But can those same developers build something more maintainable in Java or Scala? I think it depends on a whole number of things (listed at the end of the post). If there's a good chance of turnover on the project, then you probably want something with type information in the code because it serves so well as documentation. But if there's little chance of turnover it probably doesn't matter.

That said, even with turnover, because Ruby is inherently higher level that Java its probably more easy to maintain. Java is just not a good language anymore, it has not stood the test of time. It came about to fix some problems with C++, and had a syntax that appealed to those developers, but that was 1994. It has not evolved. Ruby is so much more expressive than Java that the lack of type information probably doesn't mean much at all.

Scala on the other hand, probably no contest for large projects. I think Twitter made the right decision. They get the type safety, the type documentation, and the high level expressiveness all together. I do like Ruby a lot, but Scala just feels better to me, and feel is very important, even if its not measurable.

But all that could be wrong. How many large projects have actually been built in Scala? Few. I said in the beginning that I want people to think critically and objectively. It would be nice if we could base some of these debates on fact. Are there any facts out there that large Java projects are more maintainable than Ruby? There may well be, and if so, we should get that information out there. Then again, there may be documentation that supports the opposite.

So I'm not really calling for comments here, though they are always welcome. What I am calling for is experiments, evidence, observations, or facts that support that one language is more maintainable than the other for any sized project.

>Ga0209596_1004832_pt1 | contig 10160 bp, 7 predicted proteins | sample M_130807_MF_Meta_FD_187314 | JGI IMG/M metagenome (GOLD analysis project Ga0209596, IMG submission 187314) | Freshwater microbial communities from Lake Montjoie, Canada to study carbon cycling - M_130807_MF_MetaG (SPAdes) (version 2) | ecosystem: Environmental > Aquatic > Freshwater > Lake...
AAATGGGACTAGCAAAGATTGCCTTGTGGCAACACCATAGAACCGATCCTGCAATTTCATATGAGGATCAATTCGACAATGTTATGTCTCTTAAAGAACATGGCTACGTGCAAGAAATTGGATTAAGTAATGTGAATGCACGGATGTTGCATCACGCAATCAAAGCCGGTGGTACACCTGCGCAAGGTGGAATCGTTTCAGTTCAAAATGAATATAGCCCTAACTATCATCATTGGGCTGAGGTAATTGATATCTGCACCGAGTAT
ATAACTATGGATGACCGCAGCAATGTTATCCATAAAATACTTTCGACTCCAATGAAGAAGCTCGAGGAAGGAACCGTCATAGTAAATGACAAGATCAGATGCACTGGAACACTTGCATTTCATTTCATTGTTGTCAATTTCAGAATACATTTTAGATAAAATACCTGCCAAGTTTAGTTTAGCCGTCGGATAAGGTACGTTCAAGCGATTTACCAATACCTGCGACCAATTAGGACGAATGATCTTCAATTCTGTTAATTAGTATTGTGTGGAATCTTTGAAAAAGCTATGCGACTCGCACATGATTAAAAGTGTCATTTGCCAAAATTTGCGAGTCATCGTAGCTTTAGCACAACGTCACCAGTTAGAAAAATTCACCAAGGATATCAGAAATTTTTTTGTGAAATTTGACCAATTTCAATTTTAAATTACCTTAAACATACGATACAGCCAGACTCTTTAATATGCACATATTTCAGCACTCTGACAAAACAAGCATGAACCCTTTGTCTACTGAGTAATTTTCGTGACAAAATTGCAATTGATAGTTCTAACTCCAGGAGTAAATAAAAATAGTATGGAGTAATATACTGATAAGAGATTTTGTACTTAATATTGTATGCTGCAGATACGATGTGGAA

Here are some questions whose answers would be helpful (in no particular order):

  • What language was used?

  • What was the size of the project:

    1. LOC? Production and Test code.

    2. Number of developers?

    3. Number of testers?

  • How long did the project take?

  • What was the amount turnover?

  • What was the experience level of the developers?

  • The amount of time the team has been together?

  • The amount of time the developers have spent with the language used?

  • Type of project? (Obviously if the language chosen was a horrible choice for the project, it makes a difference)

This information is probably pretty difficult to come by. The lack of it shouldn't impede intelligent debate, but the presence of it could help us as a community.

Saturday, April 04, 2009

Random Thoughts

I haven't written in a while, but that doesn't mean that a lot hasn't been going on, just nothing I really felt the need to write about unfortunately. I do have some random thoughts about some things though, and so here they are.

Little Things

I've noticed in some of the comments on my posts that people like to point out that some of the things I mention are no big deal - like not having to put a dot in a method call:

p ! t


p.!(t) or in Ruby: p.! t

I'd like to point out that sure, they are little things. But, little things add up. The more and more of the little things that a language gets right, the more of a joy it is to program in. Scala seems to get a lot of these things right.

Java 7

I remember months ago (at least 4) I asked, "will Java 7 ever come out?" I did a brief google search and see no evidence that its any closer. Why is this? It's insane.